Banco Santander and BBVA have joined the E.U. International Association for Trusted Blockchain Applications (IATBA), according to reports from Spain-based economic newspaper ‘Expansion’.

The news comes after the banks were invited to attend a blockchain-focused meeting in Belgium, which was hosted by Mariya Gabriel, who is the commissioner for Digital Economy and Society, and Roberto Viola, who directs the E.U. Department of Communications Networks, Content and Technology.

This news comes on the heels of a report that BBVA recently quarterbacked the first syndicated loan to use blockchain.

Many banks have been looking for ways to patent and explore the ways that blockchain could be used, but it looks like the EU is beginning to take a leading role in developing real-world blockchain products for commercial use.

Santander and BBVA Joining EU Blockchain Association

Banco Santander and BBVA are Leaders in Blockchain Banking

There has been no shortage of blockchain patents taken out by global banks. Bank of America is currently alleged to be the largest blockchain patent holder, but they may or may not choose to use the IP they spend millions on securing.

BBVA and Banco Santander appear the be in a different class. Both banks were early innovators in the blockchain space, and now their decision to join the IATBA demonstrates their willingness to cooperate with regional groups to further the technology as a whole.

The IATBA is scheduled to launch in the first quarter of next year and hopes to help the EU develop sensible regulations for blockchain applications across the EU. Expansion reported that BBVA and Banco Santander are among the first publicly-disclosed members of the IATBA.

The European Blockchain Partnership is promoting the IATBA, and hoped to create, “a European Blockchain Services Infrastructure that will support the delivery of cross-border digital public services, with the highest standards of security and privacy.”

Widening Use Cases for Blockchain

To some degree, major banks are hamstrung by an aging business model. Central banks especially are behind the curve, though public sentiment seems to protect them from rapid advances in technology.

Numerous new blockchain platforms are on the edge of changing how companies do business, and some form of digital payment is central to unlocking the efficiency that blockchain can deliver. If central banks and governments don’t allow their fiat currency to be used, some other form of settlement will evolve.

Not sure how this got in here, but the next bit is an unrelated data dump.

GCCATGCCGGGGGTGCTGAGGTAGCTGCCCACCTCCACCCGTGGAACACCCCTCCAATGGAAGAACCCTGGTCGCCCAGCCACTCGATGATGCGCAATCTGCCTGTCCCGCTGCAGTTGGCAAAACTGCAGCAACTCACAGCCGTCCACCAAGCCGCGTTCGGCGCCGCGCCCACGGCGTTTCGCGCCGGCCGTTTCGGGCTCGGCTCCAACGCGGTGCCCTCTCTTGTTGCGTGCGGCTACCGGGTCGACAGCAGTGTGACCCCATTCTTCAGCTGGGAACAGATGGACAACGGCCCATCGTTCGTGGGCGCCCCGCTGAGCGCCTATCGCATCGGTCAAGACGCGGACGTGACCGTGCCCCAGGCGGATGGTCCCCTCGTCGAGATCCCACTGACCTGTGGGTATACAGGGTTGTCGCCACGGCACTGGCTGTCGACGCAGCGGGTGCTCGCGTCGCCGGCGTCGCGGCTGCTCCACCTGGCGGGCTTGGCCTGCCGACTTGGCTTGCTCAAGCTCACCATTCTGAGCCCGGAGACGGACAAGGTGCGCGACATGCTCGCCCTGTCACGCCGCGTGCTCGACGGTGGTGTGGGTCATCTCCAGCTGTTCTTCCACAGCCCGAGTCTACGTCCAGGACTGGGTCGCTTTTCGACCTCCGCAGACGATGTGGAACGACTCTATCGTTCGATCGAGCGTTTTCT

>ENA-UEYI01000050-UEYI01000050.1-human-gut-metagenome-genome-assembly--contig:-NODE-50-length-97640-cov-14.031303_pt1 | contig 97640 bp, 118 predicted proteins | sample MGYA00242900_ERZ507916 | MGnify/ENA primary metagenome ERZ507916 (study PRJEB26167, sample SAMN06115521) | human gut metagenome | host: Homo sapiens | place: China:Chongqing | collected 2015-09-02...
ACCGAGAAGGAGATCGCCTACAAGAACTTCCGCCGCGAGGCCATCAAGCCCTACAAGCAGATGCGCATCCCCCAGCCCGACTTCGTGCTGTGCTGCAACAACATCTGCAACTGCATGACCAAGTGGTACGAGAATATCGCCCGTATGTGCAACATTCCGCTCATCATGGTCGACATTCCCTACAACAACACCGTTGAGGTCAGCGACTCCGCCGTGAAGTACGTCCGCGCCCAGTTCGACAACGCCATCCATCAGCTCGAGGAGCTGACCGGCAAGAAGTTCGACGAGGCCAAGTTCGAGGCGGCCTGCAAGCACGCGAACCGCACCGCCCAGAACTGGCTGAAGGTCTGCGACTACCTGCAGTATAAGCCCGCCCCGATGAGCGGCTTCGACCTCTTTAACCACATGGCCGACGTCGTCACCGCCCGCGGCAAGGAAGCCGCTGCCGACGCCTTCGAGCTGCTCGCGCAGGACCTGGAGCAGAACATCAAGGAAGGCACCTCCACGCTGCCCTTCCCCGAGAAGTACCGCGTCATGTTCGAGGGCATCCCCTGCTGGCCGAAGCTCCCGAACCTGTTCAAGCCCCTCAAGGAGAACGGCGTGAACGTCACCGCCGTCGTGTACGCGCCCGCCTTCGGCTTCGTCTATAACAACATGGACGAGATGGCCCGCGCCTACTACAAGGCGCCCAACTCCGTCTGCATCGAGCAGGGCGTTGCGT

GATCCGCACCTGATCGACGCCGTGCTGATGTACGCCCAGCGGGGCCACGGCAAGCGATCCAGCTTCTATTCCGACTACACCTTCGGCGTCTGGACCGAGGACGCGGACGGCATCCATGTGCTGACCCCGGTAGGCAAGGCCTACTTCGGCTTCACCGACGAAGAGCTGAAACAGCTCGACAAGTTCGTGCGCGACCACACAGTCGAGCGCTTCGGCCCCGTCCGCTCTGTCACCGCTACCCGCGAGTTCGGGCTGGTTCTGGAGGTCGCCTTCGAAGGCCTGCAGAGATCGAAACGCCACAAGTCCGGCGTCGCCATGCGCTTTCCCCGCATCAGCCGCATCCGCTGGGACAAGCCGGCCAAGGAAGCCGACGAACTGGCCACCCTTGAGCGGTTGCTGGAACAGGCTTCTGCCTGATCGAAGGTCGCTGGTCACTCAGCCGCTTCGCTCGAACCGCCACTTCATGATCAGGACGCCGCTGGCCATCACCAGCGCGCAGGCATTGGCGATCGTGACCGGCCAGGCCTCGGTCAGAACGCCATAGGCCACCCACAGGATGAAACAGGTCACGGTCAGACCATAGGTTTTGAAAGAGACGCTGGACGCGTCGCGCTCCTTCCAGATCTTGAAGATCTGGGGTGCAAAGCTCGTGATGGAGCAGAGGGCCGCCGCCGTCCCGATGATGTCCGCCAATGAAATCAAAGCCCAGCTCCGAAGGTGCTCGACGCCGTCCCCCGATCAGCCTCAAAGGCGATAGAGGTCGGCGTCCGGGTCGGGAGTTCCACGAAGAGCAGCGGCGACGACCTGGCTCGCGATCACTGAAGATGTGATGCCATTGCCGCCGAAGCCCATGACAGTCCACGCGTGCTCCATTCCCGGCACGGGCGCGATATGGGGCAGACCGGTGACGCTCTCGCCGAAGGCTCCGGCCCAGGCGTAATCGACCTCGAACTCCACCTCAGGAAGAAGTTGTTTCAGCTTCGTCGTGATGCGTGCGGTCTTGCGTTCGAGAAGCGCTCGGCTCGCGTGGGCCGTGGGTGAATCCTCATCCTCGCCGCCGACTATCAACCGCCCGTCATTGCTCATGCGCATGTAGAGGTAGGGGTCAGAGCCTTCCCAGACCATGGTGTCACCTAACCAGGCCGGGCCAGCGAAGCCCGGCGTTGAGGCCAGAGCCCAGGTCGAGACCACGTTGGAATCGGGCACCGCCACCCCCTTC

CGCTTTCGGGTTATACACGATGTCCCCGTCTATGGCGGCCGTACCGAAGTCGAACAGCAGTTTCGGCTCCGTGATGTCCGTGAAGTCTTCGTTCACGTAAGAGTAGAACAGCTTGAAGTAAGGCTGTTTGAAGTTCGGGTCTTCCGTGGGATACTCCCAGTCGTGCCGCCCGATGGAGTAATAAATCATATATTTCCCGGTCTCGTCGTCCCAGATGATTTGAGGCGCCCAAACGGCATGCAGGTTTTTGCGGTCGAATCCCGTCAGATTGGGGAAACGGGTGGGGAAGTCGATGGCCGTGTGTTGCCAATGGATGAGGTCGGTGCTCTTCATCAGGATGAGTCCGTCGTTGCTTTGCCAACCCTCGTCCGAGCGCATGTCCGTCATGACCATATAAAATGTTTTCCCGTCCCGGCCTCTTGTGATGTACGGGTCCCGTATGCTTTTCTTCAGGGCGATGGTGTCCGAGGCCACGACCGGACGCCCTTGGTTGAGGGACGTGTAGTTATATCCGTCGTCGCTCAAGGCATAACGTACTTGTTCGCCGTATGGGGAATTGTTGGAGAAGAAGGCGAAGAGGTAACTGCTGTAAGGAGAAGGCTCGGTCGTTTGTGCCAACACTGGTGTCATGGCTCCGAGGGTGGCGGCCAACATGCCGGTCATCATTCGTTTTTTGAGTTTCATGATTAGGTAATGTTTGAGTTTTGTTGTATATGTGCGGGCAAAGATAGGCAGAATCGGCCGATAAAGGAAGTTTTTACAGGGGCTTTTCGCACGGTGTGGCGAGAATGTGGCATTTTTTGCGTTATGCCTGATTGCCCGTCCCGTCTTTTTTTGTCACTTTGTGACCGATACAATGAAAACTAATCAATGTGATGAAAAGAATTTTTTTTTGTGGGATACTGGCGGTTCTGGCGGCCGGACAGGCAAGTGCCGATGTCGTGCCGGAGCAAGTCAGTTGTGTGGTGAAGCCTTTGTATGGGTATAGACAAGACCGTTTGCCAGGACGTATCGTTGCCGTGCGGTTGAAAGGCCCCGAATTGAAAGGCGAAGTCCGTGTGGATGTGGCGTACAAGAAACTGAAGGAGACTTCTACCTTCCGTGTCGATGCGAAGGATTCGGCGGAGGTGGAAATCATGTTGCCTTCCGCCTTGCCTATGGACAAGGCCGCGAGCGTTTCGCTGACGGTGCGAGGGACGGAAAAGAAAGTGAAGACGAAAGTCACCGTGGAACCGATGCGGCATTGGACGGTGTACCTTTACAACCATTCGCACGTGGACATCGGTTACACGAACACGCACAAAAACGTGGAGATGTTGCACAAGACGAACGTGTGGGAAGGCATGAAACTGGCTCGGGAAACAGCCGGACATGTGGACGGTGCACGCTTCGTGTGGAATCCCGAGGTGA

BBVA already began to test out Hyperledger and Ethereum with Spanish energy giant Repsol, and they also used Ethereum to facilitate a syndicated loan with other major banks earlier this fall. Major banks are beginning to use cryptos in their operations, which may end up supporting the sector longer-term.

The Nonsense Never Seems to Stop

Despite the fact that blockchain is becoming a go-to technology for banks in the EU, top bankers at the ECB continue to deride Bitcoin.

Benoît Cœuré, who is a member of the Executive Board of the European Central Bank, told an audience, “Lightning may strike me for saying this in the Tower of Basel (—) but bitcoin was an extremely clever idea. Sadly, not every clever idea is a good idea. I believe that Agustín Carstens summed its manifold problems up well when he said that bitcoin is ‘a combination of a bubble, a Ponzi scheme and an environmental disaster,’” at the Economics of Payments IX Conference

While his words stopped short of some other bitter crypto hating establishment players, this sort of endless crypto bashing seems like it never stops. Today there is no doubt that the backbone of Bitcoin is extremely valuable, and other blockchains, like Ethereum, are being used by major banks.

The nuances of how to design an environmentally friendly proof-of-work blockchain can be debated, but the idea that the first-ever blockchain would ‘nail-it’ is an absurdity. How a central banker calls anything a Ponzi scheme with a straight face is amazing, as the central banking system is probably the largest con in the history of humankind.


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Posted by Nicholas Say

Nicholas Say was born in Ann Arbor, Michigan. He has traveled extensively, lived in Uruguay for many years, and currently resides in the Far East. His writing can be found all over the web, with special emphasis placed on realistic development, and the next generation of human technology.


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